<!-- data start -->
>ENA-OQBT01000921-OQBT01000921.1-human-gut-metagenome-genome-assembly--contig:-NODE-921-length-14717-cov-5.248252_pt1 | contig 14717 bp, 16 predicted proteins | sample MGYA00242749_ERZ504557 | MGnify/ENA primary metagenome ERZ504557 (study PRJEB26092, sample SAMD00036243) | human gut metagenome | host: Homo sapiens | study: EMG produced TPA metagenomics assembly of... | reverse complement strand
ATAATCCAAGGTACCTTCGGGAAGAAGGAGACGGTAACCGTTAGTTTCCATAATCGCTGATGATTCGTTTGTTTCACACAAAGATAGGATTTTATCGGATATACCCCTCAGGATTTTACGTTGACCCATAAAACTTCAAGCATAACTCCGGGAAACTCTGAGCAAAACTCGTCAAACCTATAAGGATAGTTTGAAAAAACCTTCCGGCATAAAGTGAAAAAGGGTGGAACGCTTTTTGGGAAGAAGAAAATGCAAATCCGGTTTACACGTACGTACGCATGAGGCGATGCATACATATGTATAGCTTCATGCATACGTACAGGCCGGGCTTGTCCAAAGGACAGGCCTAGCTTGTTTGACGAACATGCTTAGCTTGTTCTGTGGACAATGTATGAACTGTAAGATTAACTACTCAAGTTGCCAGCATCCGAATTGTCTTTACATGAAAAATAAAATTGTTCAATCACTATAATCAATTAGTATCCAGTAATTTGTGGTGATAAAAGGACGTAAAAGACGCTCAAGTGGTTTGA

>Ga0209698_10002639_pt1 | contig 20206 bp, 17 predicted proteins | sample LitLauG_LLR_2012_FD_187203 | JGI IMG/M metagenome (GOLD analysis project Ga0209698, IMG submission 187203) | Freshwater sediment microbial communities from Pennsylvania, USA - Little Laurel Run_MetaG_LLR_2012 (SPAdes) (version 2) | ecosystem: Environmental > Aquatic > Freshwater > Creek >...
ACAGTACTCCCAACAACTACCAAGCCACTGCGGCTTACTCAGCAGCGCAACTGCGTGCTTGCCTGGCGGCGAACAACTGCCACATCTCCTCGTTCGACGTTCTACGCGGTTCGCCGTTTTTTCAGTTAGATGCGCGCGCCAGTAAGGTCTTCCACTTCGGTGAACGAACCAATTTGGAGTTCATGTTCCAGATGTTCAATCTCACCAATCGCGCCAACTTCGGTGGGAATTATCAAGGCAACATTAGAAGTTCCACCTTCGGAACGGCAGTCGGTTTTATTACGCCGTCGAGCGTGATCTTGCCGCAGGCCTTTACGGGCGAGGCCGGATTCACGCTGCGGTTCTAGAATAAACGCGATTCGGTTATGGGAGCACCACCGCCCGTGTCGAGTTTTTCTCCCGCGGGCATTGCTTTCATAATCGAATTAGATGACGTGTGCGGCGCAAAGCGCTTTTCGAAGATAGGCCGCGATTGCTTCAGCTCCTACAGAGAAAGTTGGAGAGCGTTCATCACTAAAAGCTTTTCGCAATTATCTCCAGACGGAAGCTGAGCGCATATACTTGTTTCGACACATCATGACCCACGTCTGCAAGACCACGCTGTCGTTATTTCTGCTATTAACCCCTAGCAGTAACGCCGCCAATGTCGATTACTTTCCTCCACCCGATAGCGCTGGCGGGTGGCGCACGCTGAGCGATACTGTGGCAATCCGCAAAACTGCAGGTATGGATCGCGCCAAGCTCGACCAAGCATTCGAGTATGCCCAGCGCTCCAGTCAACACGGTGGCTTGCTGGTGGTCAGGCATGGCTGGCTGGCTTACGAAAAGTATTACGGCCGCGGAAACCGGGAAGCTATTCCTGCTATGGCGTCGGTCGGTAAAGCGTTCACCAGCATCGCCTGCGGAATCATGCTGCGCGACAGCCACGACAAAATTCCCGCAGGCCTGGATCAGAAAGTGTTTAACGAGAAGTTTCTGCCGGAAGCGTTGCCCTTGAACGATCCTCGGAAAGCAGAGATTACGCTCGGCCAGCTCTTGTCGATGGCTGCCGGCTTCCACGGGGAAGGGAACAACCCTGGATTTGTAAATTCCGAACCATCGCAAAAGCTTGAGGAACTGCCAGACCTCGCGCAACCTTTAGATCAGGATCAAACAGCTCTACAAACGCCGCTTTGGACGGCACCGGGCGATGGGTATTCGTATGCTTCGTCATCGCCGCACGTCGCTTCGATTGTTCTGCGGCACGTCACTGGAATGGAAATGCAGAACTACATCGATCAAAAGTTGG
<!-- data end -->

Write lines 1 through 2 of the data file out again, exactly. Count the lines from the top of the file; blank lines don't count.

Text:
>ENA-OQBT01000921-OQBT01000921.1-human-gut-metagenome-genome-assembly--contig:-NODE-921-length-14717-cov-5.248252_pt1 | contig 14717 bp, 16 predicted proteins | sample MGYA00242749_ERZ504557 | MGnify/ENA primary metagenome ERZ504557 (study PRJEB26092, sample SAMD00036243) | human gut metagenome | host: Homo sapiens | study: EMG produced TPA metagenomics assembly of... | reverse complement strand
ATAATCCAAGGTACCTTCGGGAAGAAGGAGACGGTAACCGTTAGTTTCCATAATCGCTGATGATTCGTTTGTTTCACACAAAGATAGGATTTTATCGGATATACCCCTCAGGATTTTACGTTGACCCATAAAACTTCAAGCATAACTCCGGGAAACTCTGAGCAAAACTCGTCAAACCTATAAGGATAGTTTGAAAAAACCTTCCGGCATAAAGTGAAAAAGGGTGGAACGCTTTTTGGGAAGAAGAAAATGCAAATCCGGTTTACACGTACGTACGCATGAGGCGATGCATACATATGTATAGCTTCATGCATACGTACAGGCCGGGCTTGTCCAAAGGACAGGCCTAGCTTGTTTGACGAACATGCTTAGCTTGTTCTGTGGACAATGTATGAACTGTAAGATTAACTACTCAAGTTGCCAGCATCCGAATTGTCTTTACATGAAAAATAAAATTGTTCAATCACTATAATCAATTAGTATCCAGTAATTTGTGGTGATAAAAGGACGTAAAAGACGCTCAAGTGGTTTGA